Sadness Or Grief/Bereavement Are Not The Same As Depression

A person's grief might be exacerbated by the death of a loved one, the loss of a career, or the breakup of a relationship. It's natural to experience melancholy or grief in reaction to such events. Those who have suffered a loss often describe themselves as "depressed."

Being sad, on the other hand, is not the same as being depressed. Grieving is a normal and individual process that has some of the same characteristics as depression. Grief and depression may both cause extreme sorrow and a retreat from normal activity. They also vary in significant ways:

  • In grieving, unpleasant emotions come in waves, typically mingled with fond recollections of the departed. Mood and/or interest (pleasure) are reduced for the majority of the two weeks in serious depression.
  • Self-esteem is frequently preserved while people are grieving. Self-loathing and feelings of worthlessness are typical in serious depression.
  • When thinking about or dreaming about "joining" a departed loved one, thoughts of death may arise. In serious depression, thoughts turn to taking one's life because one feels unworthy of living or unable to deal with the anguish of despair.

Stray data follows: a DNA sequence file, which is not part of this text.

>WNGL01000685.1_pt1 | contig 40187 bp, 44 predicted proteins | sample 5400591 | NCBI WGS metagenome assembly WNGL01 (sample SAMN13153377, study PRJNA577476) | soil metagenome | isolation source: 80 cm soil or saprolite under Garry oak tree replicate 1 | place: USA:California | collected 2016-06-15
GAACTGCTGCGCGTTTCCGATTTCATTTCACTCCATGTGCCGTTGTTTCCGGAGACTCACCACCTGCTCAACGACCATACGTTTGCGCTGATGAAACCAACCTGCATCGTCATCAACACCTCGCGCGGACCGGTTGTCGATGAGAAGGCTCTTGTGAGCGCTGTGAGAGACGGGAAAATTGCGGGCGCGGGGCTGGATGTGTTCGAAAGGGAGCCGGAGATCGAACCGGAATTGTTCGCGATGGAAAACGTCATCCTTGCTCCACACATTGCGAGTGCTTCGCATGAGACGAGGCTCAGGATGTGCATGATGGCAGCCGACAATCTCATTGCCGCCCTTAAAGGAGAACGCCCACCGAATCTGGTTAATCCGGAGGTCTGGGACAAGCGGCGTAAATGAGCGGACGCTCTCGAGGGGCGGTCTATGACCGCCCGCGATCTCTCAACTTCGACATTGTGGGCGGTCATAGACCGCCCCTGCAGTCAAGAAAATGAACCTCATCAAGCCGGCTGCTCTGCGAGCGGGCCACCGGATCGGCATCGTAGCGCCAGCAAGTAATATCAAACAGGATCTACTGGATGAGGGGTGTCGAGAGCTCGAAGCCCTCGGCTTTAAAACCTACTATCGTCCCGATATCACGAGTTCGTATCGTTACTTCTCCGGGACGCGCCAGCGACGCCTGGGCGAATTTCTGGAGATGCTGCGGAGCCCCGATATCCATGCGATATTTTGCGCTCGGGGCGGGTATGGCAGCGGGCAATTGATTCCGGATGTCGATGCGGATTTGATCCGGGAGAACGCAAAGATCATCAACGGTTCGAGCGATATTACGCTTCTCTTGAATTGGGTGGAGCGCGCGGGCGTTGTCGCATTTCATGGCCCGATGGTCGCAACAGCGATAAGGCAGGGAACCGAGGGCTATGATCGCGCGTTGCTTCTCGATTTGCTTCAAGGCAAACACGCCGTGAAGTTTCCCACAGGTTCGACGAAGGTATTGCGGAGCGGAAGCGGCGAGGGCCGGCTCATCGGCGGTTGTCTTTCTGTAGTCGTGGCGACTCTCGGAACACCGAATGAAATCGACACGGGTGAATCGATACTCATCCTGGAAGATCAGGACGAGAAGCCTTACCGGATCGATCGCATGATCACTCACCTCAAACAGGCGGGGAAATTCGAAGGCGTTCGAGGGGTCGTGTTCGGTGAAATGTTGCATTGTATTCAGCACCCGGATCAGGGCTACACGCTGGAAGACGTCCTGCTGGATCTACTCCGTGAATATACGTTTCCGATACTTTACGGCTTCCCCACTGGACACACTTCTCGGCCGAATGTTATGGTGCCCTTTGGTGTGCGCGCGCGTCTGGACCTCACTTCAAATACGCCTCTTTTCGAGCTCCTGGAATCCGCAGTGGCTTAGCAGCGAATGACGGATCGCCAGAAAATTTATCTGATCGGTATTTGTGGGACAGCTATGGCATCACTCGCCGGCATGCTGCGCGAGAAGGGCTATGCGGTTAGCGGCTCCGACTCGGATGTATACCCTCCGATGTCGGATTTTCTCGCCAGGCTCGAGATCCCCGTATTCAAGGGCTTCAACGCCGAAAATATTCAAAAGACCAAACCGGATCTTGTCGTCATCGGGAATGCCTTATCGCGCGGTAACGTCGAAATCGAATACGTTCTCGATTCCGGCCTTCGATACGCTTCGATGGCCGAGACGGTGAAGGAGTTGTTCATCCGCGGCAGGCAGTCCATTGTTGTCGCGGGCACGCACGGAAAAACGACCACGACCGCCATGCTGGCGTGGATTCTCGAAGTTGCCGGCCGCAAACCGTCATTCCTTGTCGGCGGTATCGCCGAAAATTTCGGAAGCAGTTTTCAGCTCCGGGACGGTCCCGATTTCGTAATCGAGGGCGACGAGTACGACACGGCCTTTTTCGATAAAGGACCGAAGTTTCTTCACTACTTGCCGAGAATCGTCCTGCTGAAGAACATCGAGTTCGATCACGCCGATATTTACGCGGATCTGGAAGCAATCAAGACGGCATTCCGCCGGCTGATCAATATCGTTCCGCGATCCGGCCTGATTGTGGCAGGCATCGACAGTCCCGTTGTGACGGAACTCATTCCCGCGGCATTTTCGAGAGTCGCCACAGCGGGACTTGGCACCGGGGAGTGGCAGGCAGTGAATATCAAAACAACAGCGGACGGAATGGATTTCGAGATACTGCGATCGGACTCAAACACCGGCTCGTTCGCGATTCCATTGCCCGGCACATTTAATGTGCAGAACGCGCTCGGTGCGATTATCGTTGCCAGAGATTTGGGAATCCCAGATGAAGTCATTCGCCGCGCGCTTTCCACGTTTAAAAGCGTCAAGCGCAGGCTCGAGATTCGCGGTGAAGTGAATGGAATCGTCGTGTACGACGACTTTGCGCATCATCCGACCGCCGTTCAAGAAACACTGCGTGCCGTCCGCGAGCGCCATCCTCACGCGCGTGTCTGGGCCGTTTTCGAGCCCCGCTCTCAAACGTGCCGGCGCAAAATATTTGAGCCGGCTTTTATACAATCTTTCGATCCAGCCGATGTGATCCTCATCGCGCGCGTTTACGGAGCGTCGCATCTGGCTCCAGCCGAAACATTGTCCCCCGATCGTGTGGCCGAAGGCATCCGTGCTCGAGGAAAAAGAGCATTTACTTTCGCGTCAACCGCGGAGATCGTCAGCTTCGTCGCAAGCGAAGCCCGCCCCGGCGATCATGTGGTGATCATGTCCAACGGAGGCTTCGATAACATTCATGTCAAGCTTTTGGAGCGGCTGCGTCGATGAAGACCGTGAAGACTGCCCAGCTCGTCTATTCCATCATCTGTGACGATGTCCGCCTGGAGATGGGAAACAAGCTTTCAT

Grief and depression may dwell side by side. The death of a loved one, the loss of a career, or being the victim of a physical attack or a big tragedy may all cause sadness in certain individuals. When sorrow and depression occur together, the grief is more profound and lasts longer than sadness alone.

It's crucial to distinguish between grieving and depression so that individuals can obtain the aid, support, and therapy they need.




Depression may be caused by a number of circumstances, including:

  • Biochemistry: Differences in some substances in the brain may have a role in depressive symptoms.
  • Depression may run in families. If one identical twin develops depression, the other has a 70% risk of developing the disease later in life.